Monday, November 30, 2009

Learning or Points? What's important?

As I continue my research and implementation into a more standards based grading style, I have come to some interesting findings.  Right before Thanksgiving break, I gave my students a test.  An alarming number of students didn't do well on the assessment.  I spent some time over break reflecting about what steps to go to next.  I decided to spend a couple of days re-teaching the content, utilizing the test as a guide for what mistakes the students needed to learn. 

I also decided to try something new with my homework.  Usually, I give students assignments and provide the answer key.  I have students turn in the completed assignments making sure they are all correct with work.  The students get 10 points for each assignment.  They need to turn in the assignments by the day of the test.  For these particular assignments to review for the upcoming test, I am not collecting the assignments.  The whole purpose of our time is to learn the content and develop a greater understanding.

Towards the end of our class period today, I gave my students approximately 15-20 minutes to work collaboratively on the assignment.  My students shut down with about 10 minutes left.  Many closed up their books and started talking about non math stuff.  I didn't raise my voice or even try to draw them back to learning. I wanted to observe them and gather more information about how students would react to the lack of points on the assignments.

Initially, I was pretty upset about my students lack of work ethic.  I thought they were lazy and didn't appreciate the second chance they were given for the poor results on the test.  I stewed on that thought for a while, but then had a great conversation with another visionary educator in my building.  I've visited with this person numerous times about my different methods I want to move toward in my classroom.  Our conversation focused on the transition from students looking for the grade rather then looking at the learning.  By not assigning points for this assignment, I made the impression that this assignment was not important.  I had tried to relay the importance of just learning for the sake of learning and the goal of doing well on the assessment, but my students always see assignments as a way to get more points instead of learning.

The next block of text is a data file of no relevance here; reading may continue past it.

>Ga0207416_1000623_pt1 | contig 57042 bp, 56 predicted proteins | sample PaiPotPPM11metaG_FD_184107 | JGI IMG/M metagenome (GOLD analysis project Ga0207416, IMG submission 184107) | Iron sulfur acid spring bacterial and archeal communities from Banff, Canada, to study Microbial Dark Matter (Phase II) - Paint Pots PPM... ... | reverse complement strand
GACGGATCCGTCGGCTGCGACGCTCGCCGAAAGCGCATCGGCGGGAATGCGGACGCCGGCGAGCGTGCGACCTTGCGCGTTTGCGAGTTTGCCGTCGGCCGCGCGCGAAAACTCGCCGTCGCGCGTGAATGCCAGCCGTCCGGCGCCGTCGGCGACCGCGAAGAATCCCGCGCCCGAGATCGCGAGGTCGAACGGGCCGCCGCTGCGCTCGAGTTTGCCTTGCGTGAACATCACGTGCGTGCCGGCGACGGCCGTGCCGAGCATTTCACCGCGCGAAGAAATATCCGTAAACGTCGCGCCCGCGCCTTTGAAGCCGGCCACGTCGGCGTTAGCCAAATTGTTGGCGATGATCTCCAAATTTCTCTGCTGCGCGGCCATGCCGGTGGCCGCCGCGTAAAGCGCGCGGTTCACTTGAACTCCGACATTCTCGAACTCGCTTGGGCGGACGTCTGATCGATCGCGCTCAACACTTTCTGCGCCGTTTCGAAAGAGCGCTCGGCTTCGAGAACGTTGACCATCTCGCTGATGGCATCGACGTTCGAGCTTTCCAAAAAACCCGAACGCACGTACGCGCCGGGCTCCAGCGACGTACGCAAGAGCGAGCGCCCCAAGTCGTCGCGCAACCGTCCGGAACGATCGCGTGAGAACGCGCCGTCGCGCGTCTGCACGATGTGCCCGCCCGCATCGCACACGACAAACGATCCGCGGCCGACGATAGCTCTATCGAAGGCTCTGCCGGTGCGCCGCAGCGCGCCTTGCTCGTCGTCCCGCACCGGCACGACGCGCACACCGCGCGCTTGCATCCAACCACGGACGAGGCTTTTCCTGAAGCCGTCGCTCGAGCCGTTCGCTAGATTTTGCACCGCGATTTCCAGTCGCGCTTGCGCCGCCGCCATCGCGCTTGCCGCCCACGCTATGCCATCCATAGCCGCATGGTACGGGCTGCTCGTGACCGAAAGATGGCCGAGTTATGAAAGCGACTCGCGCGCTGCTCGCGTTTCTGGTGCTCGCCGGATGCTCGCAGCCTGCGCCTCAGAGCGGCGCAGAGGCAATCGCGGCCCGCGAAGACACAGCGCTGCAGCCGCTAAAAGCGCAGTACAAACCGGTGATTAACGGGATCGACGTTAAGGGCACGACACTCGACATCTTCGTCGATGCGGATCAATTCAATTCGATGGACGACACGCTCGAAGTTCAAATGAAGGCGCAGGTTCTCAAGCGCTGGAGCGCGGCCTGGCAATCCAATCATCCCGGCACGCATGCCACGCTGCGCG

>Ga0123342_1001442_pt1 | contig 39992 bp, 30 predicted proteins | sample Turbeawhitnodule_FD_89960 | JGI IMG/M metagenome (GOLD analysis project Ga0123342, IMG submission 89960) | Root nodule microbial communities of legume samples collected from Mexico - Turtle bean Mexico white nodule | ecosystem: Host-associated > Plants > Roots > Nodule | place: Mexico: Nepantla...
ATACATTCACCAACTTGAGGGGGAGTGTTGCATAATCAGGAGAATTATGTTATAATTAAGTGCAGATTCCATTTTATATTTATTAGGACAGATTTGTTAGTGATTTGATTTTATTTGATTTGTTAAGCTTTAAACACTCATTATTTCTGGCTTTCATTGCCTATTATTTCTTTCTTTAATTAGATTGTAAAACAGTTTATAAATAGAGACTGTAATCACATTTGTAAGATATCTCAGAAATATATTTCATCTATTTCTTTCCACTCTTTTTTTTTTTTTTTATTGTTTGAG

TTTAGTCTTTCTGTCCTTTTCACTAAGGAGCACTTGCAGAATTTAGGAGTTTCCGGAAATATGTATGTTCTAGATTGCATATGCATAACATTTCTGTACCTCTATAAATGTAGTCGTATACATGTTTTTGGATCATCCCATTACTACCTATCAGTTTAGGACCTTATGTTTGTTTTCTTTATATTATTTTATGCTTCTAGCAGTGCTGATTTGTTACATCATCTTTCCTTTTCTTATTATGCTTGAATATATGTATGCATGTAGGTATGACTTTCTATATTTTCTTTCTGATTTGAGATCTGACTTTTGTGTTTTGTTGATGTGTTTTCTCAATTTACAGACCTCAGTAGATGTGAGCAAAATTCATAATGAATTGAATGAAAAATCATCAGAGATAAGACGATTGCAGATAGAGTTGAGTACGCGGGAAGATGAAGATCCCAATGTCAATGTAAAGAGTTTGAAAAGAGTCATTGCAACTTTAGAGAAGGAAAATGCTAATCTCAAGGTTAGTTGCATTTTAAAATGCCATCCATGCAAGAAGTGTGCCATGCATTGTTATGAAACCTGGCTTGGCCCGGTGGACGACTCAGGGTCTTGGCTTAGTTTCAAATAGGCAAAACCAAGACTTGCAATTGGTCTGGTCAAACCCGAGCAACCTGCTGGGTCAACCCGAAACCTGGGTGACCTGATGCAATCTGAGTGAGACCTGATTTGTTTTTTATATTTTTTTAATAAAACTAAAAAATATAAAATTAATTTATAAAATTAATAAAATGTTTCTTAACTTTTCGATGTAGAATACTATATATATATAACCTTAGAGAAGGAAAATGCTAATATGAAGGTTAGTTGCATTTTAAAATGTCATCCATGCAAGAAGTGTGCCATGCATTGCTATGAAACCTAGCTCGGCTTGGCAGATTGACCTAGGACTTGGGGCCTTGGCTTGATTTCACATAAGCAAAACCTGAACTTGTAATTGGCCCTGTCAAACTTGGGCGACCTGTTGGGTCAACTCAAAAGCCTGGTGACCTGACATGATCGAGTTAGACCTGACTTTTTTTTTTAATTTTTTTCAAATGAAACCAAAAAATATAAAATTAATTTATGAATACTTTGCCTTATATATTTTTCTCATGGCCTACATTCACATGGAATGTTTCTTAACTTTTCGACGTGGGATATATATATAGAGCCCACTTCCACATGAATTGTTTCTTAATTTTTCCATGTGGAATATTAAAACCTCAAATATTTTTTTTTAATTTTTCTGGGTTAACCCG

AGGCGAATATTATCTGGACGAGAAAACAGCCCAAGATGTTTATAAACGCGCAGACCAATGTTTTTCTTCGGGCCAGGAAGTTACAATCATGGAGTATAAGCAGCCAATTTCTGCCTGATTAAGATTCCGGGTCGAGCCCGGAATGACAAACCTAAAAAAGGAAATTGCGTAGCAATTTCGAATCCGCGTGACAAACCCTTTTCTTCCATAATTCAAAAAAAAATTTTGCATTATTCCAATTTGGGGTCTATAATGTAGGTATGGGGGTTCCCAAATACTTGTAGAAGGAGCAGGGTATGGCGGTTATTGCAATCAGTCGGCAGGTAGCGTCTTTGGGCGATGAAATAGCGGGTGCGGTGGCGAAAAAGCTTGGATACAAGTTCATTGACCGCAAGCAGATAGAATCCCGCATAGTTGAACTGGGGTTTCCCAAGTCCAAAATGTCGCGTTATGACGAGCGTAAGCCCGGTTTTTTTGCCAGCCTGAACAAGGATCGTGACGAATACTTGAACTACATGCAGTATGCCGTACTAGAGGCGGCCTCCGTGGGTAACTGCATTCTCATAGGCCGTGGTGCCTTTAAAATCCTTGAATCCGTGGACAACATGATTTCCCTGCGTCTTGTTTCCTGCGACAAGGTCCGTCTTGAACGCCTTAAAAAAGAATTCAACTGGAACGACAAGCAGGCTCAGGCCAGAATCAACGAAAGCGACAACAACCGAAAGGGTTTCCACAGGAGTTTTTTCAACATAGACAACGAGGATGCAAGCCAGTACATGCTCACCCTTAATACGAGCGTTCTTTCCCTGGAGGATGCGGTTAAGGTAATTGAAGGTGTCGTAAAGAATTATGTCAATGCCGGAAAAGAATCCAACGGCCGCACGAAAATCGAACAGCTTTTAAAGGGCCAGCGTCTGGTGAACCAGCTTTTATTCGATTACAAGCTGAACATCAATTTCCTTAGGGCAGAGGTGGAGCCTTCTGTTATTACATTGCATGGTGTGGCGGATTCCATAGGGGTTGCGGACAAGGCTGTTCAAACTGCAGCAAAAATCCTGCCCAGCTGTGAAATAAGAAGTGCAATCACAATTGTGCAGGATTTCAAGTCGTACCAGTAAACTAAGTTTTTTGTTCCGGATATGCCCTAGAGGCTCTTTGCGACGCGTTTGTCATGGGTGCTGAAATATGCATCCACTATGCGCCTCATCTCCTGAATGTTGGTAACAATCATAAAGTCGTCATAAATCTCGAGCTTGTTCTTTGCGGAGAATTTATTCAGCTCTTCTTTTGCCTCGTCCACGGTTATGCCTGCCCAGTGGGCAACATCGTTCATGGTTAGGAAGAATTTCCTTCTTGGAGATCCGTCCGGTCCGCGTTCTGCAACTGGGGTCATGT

As I move closer to more of a standard based grading system, I'll need to work with students on the motivation for learning and working toward learning.  I don't have the answer now, but as I continue along the path I must work with students to see the reason for work and learning.

So now, tomorrow I will try again to connect work with learning rather than just points.  Wish me luck!


  1. Great points. As educators, how do we raise intrinsic motivation in our students? Is it possible to do so? I would say yes, but students have to have success and a good understanding of the content.

  2. Good luck! This is a difficult transition to make. I think it has been easier for me this year because I begain the year with homework being "worth" just 2 points. I the future, to not have it worth anything and just rely on their assessment score (with retakes being an option). It's hard for kids to wrap their head around when they're used to relying on a homework grade and stinking it up on the test.

  3. This is great! Our students can often be nearsighted, that is they only see the value of homework or the task at hand as having value in the immediate future (10 points) rather than the learning that's ahead of them (the test, next class, a future job or higher education). The more we can shape our classrooms to help them see farther ahead, just as you are doing, the better able they will be to value learning rather than points. Keep us posted on your progress!